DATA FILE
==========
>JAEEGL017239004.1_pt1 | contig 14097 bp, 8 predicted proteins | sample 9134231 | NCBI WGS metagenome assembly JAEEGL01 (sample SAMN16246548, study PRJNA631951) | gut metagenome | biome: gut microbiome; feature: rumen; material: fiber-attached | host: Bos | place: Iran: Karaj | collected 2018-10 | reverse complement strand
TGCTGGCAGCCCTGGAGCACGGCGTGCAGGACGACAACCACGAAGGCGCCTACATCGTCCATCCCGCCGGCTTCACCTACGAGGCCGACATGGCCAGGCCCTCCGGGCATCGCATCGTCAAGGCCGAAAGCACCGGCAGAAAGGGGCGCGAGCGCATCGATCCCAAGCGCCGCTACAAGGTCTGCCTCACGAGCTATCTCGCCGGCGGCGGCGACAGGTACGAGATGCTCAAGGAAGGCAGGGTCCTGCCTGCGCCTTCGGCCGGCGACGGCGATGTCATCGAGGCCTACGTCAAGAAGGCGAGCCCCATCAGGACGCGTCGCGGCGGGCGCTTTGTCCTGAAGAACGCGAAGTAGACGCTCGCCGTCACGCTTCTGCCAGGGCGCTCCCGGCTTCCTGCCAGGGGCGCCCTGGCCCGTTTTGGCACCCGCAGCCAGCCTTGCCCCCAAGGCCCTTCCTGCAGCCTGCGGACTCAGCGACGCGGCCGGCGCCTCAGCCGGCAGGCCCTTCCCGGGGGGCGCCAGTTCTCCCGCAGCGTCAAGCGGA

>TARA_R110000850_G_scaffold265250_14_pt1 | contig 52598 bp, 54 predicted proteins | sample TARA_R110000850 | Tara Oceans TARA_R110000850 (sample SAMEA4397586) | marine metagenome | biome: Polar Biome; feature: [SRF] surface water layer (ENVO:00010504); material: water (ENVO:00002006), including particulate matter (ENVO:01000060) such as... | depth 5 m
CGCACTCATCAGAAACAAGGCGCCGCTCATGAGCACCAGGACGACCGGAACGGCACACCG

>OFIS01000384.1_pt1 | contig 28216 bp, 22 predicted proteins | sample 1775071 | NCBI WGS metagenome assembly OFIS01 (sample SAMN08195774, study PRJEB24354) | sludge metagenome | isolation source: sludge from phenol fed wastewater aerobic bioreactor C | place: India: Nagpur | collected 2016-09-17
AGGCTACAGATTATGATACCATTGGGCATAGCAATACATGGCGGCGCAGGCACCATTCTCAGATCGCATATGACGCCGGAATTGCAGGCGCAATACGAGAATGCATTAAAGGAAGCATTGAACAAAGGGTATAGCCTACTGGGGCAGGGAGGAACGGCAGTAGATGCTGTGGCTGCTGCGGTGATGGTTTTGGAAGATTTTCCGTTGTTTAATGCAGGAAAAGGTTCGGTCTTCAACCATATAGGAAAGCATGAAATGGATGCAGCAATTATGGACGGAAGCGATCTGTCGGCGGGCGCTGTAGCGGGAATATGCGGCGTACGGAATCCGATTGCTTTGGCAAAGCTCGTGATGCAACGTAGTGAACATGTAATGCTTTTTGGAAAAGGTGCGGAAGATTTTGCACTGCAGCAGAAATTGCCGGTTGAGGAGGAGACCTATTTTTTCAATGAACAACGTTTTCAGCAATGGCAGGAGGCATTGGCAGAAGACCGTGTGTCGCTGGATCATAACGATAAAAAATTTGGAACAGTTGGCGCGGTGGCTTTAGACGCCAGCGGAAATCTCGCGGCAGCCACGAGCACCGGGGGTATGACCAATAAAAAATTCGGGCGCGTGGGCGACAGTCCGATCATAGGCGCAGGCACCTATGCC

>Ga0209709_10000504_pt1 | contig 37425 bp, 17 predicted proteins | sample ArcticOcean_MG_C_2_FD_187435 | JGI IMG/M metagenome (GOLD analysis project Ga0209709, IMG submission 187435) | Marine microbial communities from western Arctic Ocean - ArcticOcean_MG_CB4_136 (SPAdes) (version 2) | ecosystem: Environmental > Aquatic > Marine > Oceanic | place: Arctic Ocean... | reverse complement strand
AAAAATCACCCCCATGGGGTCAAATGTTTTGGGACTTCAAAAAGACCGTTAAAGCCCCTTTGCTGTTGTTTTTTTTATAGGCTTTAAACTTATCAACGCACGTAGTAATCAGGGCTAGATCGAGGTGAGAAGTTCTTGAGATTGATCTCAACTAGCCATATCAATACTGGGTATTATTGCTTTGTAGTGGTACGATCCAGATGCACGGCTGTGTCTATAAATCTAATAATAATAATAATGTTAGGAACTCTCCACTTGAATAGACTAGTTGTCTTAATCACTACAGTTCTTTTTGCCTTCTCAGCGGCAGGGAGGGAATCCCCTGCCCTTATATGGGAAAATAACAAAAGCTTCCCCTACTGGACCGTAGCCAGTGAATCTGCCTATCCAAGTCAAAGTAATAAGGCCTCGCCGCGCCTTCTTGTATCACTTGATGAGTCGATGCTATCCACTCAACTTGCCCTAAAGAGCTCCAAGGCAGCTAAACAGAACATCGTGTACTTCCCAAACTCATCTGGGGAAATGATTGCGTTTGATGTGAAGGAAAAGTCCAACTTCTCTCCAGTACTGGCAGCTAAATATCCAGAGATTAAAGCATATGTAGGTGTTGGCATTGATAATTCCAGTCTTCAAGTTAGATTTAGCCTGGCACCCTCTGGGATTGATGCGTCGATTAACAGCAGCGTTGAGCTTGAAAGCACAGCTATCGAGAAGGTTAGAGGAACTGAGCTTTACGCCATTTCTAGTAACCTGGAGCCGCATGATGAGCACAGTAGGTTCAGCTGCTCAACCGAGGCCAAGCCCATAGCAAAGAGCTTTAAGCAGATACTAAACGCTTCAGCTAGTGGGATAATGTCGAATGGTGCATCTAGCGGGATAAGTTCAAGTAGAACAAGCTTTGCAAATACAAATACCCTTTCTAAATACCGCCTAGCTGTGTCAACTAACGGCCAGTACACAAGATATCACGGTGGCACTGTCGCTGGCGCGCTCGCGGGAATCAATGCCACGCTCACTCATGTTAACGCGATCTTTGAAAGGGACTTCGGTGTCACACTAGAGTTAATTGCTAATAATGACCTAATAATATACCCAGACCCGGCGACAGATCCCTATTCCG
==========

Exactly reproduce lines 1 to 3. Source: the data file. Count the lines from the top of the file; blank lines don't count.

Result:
>JAEEGL017239004.1_pt1 | contig 14097 bp, 8 predicted proteins | sample 9134231 | NCBI WGS metagenome assembly JAEEGL01 (sample SAMN16246548, study PRJNA631951) | gut metagenome | biome: gut microbiome; feature: rumen; material: fiber-attached | host: Bos | place: Iran: Karaj | collected 2018-10 | reverse complement strand
TGCTGGCAGCCCTGGAGCACGGCGTGCAGGACGACAACCACGAAGGCGCCTACATCGTCCATCCCGCCGGCTTCACCTACGAGGCCGACATGGCCAGGCCCTCCGGGCATCGCATCGTCAAGGCCGAAAGCACCGGCAGAAAGGGGCGCGAGCGCATCGATCCCAAGCGCCGCTACAAGGTCTGCCTCACGAGCTATCTCGCCGGCGGCGGCGACAGGTACGAGATGCTCAAGGAAGGCAGGGTCCTGCCTGCGCCTTCGGCCGGCGACGGCGATGTCATCGAGGCCTACGTCAAGAAGGCGAGCCCCATCAGGACGCGTCGCGGCGGGCGCTTTGTCCTGAAGAACGCGAAGTAGACGCTCGCCGTCACGCTTCTGCCAGGGCGCTCCCGGCTTCCTGCCAGGGGCGCCCTGGCCCGTTTTGGCACCCGCAGCCAGCCTTGCCCCCAAGGCCCTTCCTGCAGCCTGCGGACTCAGCGACGCGGCCGGCGCCTCAGCCGGCAGGCCCTTCCCGGGGGGCGCCAGTTCTCCCGCAGCGTCAAGCGGA

>TARA_R110000850_G_scaffold265250_14_pt1 | contig 52598 bp, 54 predicted proteins | sample TARA_R110000850 | Tara Oceans TARA_R110000850 (sample SAMEA4397586) | marine metagenome | biome: Polar Biome; feature: [SRF] surface water layer (ENVO:00010504); material: water (ENVO:00002006), including particulate matter (ENVO:01000060) such as... | depth 5 m